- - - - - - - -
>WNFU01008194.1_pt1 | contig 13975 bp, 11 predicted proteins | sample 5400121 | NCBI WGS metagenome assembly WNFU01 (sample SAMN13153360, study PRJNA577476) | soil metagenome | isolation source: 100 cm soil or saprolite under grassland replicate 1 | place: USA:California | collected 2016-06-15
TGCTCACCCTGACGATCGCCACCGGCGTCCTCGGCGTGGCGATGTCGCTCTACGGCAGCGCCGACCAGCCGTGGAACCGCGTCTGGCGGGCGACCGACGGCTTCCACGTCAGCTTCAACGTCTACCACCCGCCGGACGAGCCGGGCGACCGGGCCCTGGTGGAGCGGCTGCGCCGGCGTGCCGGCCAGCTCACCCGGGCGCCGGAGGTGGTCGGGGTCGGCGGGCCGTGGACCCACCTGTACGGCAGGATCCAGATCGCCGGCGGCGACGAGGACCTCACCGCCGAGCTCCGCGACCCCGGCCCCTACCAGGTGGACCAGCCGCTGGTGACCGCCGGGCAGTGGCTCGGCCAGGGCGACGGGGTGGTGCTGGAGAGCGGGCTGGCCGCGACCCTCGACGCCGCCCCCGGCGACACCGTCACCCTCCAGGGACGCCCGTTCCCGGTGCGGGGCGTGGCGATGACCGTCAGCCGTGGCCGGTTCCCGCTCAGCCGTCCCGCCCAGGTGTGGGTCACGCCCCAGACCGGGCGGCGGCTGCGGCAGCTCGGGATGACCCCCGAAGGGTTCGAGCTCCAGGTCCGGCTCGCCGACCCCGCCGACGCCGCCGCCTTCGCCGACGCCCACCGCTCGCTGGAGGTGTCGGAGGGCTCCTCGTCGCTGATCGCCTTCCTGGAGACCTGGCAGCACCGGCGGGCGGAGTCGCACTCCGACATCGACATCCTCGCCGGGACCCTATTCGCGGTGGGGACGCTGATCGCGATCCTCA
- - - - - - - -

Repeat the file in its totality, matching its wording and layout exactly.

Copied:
>WNFU01008194.1_pt1 | contig 13975 bp, 11 predicted proteins | sample 5400121 | NCBI WGS metagenome assembly WNFU01 (sample SAMN13153360, study PRJNA577476) | soil metagenome | isolation source: 100 cm soil or saprolite under grassland replicate 1 | place: USA:California | collected 2016-06-15
TGCTCACCCTGACGATCGCCACCGGCGTCCTCGGCGTGGCGATGTCGCTCTACGGCAGCGCCGACCAGCCGTGGAACCGCGTCTGGCGGGCGACCGACGGCTTCCACGTCAGCTTCAACGTCTACCACCCGCCGGACGAGCCGGGCGACCGGGCCCTGGTGGAGCGGCTGCGCCGGCGTGCCGGCCAGCTCACCCGGGCGCCGGAGGTGGTCGGGGTCGGCGGGCCGTGGACCCACCTGTACGGCAGGATCCAGATCGCCGGCGGCGACGAGGACCTCACCGCCGAGCTCCGCGACCCCGGCCCCTACCAGGTGGACCAGCCGCTGGTGACCGCCGGGCAGTGGCTCGGCCAGGGCGACGGGGTGGTGCTGGAGAGCGGGCTGGCCGCGACCCTCGACGCCGCCCCCGGCGACACCGTCACCCTCCAGGGACGCCCGTTCCCGGTGCGGGGCGTGGCGATGACCGTCAGCCGTGGCCGGTTCCCGCTCAGCCGTCCCGCCCAGGTGTGGGTCACGCCCCAGACCGGGCGGCGGCTGCGGCAGCTCGGGATGACCCCCGAAGGGTTCGAGCTCCAGGTCCGGCTCGCCGACCCCGCCGACGCCGCCGCCTTCGCCGACGCCCACCGCTCGCTGGAGGTGTCGGAGGGCTCCTCGTCGCTGATCGCCTTCCTGGAGACCTGGCAGCACCGGCGGGCGGAGTCGCACTCCGACATCGACATCCTCGCCGGGACCCTATTCGCGGTGGGGACGCTGATCGCGATCCTCA